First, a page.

Apple patent explains how USB-C will make every other connector obsolete

USB-C: The one connector to rule them all. Photo: Apple
USB-C: The one connector to rule them all. Photo: Apple

Apple still hasn’t owned up to inventing USB-C, the brand new connector featured on its 12-inch MacBook — but Apple patents have all but tied the technology to Cupertino. The latest describes how a do-it-all connector that fits USB-C’s description is going to make every other port you’re using obsolete.

OUYA: Get Your Game On With A New Kind Of Gaming Console [Deals]

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The first thing you notice about OUYA is that, unlike everything else stacked under your TV, it’s not a massive box that just sits there collecting dust. Rather, the Yves Behar-designed OUYA is a small and elegant piece of hardware that deserves to be on display.

Don’t let OUYA’s small size fool you, though – it was built using technology similar to what powers our smartphones and tablets, (with a bit of tweaking to the quad-core 1.7ghz processor) and is driven by Google’s open-source Android 4.1 Jellybean operating system. And Cult of Mac Deals has the OUYA for 32% off the regular price – only $85.

New Asus Transformer Pad Infinity Tablet Has As Many Pixels As A Retina MacBook Pro

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Asus has today announced its latest Transformer Pad Infinity slate at Computex 2013 in Taipei, and boy is it a beast. Not only does it carry NVIDIA’s latest Tegra 4 processor — which has a 72-core GeForce GPU — but it also has a 10.1-inch display with the same 2560×1600 resolution as the 13-inch Retina MacBook Pro.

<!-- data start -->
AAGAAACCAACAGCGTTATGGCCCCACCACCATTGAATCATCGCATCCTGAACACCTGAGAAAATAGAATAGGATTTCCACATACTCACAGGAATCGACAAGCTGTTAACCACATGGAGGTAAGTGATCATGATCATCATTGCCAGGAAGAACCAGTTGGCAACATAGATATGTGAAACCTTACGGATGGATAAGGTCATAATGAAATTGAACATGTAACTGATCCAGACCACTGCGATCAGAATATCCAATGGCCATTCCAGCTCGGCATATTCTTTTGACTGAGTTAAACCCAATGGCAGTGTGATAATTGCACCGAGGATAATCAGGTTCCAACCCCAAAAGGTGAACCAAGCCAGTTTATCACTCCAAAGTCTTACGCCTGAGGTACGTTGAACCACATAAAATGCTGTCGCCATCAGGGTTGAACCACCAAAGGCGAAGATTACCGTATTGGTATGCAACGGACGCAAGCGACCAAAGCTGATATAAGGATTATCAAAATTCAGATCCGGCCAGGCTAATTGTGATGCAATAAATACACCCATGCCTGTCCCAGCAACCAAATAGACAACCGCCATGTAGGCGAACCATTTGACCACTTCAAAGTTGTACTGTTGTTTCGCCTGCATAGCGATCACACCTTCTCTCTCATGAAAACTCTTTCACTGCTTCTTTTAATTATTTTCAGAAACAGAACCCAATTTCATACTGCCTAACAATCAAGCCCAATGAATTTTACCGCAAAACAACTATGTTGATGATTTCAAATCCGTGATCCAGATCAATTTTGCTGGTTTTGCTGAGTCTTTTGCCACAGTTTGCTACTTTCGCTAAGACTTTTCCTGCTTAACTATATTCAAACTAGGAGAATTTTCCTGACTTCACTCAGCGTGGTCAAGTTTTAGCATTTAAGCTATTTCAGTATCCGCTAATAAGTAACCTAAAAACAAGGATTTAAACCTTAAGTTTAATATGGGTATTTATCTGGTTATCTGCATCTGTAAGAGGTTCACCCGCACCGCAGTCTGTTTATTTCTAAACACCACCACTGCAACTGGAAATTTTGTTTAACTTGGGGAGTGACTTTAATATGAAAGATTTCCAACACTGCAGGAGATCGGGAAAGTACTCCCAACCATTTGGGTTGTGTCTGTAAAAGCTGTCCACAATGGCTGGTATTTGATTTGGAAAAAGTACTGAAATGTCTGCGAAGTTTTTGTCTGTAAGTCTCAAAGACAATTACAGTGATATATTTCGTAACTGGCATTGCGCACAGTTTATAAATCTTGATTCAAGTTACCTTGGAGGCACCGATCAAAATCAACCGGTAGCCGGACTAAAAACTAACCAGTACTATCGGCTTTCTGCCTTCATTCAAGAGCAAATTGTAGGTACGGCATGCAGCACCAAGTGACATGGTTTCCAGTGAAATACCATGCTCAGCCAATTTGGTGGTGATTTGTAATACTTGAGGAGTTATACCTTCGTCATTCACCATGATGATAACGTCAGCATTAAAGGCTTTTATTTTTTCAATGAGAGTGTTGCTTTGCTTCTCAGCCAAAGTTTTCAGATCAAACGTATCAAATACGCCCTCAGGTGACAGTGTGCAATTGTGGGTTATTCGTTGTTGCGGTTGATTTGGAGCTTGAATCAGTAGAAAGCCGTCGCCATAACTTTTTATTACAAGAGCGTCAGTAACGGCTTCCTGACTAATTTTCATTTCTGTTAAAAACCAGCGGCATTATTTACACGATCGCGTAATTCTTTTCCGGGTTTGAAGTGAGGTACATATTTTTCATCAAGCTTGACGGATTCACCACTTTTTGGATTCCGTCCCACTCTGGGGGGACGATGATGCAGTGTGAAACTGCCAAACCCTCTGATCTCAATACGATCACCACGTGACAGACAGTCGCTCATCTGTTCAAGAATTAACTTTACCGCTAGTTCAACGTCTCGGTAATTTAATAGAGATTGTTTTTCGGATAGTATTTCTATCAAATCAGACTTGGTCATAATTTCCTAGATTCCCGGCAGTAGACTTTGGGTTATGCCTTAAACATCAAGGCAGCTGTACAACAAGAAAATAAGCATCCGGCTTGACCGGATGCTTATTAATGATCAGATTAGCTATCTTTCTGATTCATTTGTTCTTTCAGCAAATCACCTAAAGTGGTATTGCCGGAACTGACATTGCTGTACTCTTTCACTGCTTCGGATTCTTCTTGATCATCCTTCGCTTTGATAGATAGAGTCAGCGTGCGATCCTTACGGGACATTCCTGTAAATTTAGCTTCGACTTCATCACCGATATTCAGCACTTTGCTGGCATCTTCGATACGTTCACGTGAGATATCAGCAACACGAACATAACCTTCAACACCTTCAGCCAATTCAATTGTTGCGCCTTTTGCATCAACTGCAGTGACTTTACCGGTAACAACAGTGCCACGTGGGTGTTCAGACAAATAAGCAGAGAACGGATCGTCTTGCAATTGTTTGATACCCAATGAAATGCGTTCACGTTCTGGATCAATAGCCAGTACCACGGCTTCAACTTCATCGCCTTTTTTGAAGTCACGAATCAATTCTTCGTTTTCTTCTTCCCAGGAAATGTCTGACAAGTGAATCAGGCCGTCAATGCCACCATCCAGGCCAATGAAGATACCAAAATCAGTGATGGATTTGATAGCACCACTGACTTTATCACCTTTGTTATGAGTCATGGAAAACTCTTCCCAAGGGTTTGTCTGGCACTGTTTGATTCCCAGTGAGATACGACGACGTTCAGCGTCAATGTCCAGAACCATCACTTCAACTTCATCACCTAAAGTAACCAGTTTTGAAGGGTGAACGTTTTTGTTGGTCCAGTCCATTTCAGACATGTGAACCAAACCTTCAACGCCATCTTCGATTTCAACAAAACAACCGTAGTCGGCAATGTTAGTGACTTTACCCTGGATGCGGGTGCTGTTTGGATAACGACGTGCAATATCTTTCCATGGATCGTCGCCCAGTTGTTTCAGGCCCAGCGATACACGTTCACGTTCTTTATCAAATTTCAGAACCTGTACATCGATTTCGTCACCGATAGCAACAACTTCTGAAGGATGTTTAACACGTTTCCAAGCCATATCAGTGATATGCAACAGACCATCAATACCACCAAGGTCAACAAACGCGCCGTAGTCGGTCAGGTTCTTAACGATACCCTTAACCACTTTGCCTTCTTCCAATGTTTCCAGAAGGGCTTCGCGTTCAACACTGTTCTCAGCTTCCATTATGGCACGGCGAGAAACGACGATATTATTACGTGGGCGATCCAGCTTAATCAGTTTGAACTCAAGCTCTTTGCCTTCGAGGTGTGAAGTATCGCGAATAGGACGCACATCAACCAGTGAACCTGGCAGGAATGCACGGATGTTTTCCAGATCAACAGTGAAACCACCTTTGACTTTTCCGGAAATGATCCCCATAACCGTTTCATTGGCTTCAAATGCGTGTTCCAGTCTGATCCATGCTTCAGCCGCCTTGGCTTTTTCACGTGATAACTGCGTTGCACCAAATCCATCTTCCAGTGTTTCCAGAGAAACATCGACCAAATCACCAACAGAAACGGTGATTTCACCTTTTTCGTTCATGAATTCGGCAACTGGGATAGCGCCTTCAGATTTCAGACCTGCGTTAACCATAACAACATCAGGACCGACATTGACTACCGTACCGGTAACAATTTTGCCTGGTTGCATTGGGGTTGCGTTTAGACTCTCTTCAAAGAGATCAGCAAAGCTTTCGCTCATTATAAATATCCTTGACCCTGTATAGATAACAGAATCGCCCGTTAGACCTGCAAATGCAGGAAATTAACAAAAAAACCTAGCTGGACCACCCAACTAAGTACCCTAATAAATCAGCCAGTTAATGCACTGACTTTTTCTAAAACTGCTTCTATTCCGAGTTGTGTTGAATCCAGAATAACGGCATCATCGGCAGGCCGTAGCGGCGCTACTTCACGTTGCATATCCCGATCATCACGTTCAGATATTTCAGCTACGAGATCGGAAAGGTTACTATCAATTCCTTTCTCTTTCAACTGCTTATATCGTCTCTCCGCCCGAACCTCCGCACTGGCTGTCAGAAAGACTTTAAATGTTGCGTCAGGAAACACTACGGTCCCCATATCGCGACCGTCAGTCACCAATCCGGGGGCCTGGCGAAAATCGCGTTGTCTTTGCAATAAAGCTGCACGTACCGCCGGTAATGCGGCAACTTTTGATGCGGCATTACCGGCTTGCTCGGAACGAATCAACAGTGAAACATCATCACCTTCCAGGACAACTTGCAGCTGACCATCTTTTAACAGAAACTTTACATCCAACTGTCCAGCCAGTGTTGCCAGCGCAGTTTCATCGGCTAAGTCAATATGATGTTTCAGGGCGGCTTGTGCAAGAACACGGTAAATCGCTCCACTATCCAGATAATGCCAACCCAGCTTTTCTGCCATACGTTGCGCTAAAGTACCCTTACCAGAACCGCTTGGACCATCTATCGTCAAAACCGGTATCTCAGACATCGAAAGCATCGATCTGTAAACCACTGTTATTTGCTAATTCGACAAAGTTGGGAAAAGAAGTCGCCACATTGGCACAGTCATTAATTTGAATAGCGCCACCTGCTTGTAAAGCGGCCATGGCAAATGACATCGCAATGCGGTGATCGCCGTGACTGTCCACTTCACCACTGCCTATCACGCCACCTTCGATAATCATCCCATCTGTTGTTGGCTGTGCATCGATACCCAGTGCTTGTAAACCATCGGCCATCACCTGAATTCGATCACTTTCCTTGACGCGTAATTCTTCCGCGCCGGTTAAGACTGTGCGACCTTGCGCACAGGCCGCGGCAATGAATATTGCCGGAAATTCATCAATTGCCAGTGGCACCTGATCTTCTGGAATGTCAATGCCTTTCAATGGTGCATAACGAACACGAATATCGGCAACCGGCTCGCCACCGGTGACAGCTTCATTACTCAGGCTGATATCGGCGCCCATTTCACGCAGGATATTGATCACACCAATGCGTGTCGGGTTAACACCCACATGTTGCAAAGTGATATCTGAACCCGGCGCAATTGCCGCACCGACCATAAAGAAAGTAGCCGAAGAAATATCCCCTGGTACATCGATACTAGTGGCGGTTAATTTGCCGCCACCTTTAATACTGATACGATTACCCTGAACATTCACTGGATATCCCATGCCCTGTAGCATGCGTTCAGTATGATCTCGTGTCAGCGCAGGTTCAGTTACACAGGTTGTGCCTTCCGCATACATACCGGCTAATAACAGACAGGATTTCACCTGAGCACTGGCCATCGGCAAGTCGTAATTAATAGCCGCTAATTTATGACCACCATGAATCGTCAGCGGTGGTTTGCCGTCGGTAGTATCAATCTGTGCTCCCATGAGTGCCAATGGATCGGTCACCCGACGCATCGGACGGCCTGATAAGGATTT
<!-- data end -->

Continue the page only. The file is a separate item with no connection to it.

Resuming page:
That’s a whopping 299 pixels-per-inch.

Make Your Mac Send Sound Output To Your Giant HDTV [OS X Tips]

Audio through HDMI

At work, I use a big Acer monitor connected to my Macbook Air via an HDMI dongle from Moshi and an HDMI cable. For quite some time, I was content with having the sound come out of the Macbook Air, which I have set up just to the left of the big monitor as a second screen.

But the other day, since I have the huge TV in my office, the rest of the staff came in to preview a promotional video we’d done for our agency. The tinny sound of my Macbook Air speakers wasn’t enough. I wanted to hear it out of the TV.

This is what I did.

Apple’s Lightning Digital AV Adapter Has An Incredible Secret

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Over the weekend, a fascinating little post over on the Panic weblog revealed that the Lightning AV adapter meant to send video out from a connected iPhone or iPad over HDMI had an interesting little secret to it: it’s not a converter so much as it is a tiny ARM-based computer with a tiny SoC and 2GB of RAM!

The guys at Panic had a theory that this meant that the Lightning AV Adapter booted a miniature version of iOS every time it was connected, and that it was using a bizarre, hardwired version of the AirPlay protocol to do its streaming. That’s not actually the case, but an anonymous Apple engineer has now given the backstory behind this fascinating little bit of engineering.